Powered By Square1.io
If you have been following previous installments of this column you will have noticed me banging on about the wonders of reusable menstrual products every chance I get. Since I made the switch to the menstrual cup six years ago I have become a veritable proselytizer for the wonders of reusable products, particularly their benefits for our bodies, our planet and our pockets.
Reusables were a rather niche product for a long time, but over the last few years a far greater diversity of products have come on the market making reusables ever more accessible for the average menstruator. In Ireland some of these are still hard to come by and have to be ordered online, but I swear once you try them you will probably never go back.
The Menstrual Cup
Designed originally in 1987 by Lou Crawford, the menstrual cup has become the reusable sanitary product of choice for many menstruators. The perfect substitute for the tampon, it can be used safely for up to 12 hours and left in overnight during every cycle for up to 10 years. Small silicone cups, they are inserted into the opening of the vagina where they create a seal and collect blood throughout the day.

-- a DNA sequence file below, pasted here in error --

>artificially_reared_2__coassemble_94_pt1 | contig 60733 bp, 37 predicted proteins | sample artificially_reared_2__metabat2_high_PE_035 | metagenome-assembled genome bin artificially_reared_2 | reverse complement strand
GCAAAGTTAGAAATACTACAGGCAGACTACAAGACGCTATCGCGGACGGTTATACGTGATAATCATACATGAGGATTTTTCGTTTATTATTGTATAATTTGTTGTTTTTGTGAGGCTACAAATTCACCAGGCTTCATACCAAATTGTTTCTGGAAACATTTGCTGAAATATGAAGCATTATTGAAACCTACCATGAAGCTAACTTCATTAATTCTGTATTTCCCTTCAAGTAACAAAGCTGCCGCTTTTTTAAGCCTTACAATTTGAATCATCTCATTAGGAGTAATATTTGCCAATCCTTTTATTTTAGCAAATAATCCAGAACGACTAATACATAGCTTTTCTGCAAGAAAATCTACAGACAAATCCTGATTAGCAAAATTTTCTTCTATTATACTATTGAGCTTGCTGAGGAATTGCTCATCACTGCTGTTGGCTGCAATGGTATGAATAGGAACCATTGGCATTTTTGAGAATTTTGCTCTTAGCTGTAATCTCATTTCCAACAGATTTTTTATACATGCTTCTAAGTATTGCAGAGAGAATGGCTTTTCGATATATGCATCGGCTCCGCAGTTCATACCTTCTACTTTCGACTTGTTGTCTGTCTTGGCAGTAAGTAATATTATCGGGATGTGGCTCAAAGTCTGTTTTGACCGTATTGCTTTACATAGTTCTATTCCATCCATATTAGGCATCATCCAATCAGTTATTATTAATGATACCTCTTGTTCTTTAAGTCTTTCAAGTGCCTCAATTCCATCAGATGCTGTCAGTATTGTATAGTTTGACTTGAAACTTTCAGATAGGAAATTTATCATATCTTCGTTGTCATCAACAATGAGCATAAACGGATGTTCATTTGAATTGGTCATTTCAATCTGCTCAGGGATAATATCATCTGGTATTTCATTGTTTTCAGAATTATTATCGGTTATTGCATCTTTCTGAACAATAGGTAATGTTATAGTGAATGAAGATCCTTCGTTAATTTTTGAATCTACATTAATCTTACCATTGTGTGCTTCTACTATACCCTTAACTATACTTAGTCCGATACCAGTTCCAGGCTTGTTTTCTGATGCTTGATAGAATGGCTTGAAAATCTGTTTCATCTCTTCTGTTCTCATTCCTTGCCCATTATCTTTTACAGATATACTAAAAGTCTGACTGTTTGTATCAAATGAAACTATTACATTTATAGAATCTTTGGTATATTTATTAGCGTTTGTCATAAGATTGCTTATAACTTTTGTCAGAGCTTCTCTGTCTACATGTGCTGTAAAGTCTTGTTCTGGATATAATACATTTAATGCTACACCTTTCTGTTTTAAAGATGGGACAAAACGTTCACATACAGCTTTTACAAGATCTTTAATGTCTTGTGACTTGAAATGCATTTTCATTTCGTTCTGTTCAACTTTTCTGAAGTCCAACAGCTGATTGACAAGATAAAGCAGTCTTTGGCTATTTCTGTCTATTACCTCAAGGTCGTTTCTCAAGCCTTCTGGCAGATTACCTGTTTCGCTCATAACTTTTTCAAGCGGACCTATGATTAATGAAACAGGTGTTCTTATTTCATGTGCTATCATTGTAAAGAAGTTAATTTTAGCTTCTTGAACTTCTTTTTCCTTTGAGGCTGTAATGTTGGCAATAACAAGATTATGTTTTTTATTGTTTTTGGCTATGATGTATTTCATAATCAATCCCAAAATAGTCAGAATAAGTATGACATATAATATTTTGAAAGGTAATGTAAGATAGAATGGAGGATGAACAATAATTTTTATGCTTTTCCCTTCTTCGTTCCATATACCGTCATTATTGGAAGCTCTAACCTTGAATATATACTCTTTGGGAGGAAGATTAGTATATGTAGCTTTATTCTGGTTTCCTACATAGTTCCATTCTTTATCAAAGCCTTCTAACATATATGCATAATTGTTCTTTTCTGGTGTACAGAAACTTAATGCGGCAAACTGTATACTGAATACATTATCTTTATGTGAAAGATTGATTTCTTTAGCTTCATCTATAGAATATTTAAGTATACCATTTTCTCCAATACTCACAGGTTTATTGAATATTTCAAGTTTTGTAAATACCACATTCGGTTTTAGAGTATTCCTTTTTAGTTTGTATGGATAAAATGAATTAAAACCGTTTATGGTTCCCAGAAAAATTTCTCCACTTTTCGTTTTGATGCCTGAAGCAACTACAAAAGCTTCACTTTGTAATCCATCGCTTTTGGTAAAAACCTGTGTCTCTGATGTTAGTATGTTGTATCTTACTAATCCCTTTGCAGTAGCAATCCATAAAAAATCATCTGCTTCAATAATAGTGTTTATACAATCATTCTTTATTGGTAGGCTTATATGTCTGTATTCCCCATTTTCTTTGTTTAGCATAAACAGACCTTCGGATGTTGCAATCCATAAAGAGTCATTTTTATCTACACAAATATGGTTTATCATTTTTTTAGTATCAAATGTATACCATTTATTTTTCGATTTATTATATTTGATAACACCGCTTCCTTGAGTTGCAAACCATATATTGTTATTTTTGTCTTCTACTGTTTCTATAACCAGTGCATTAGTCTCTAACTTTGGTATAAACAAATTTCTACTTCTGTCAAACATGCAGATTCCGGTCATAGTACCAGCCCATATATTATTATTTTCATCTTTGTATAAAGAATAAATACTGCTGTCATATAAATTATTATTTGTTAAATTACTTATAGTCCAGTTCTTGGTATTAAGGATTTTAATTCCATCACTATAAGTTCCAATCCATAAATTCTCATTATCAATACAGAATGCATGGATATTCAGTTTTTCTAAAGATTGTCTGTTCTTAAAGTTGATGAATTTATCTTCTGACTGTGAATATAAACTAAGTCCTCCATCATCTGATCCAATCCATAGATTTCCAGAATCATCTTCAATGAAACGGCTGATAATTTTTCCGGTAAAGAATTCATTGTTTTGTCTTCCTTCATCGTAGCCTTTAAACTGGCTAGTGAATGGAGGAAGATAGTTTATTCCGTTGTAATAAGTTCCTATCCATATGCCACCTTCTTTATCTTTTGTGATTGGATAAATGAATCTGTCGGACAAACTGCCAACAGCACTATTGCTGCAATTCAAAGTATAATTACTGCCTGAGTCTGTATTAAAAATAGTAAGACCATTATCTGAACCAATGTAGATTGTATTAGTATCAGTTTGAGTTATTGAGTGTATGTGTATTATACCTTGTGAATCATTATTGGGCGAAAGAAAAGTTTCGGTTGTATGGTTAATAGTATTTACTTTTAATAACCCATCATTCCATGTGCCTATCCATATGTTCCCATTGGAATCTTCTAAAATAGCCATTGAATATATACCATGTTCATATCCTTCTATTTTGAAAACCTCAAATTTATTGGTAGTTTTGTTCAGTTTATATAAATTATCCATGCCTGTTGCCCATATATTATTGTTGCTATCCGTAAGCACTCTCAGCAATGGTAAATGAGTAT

They hold a surprising amount of blood, up to three times more than a tampon, which for most users means less changing. For heavier flows they can be emptied, cleaned and reinserted as necessary. They come in an increasingly diverse range of sizes for younger and older people and people who have had babies.
There are now a myriad of menstrual cups on the market, three of the most popular and widely available being the Keeper, the Moon Cup and the Diva Cup. The only recommendations needed are to get the right size for you, and make sure it is medical grade silicone… you are going to insert it into your vagina after all.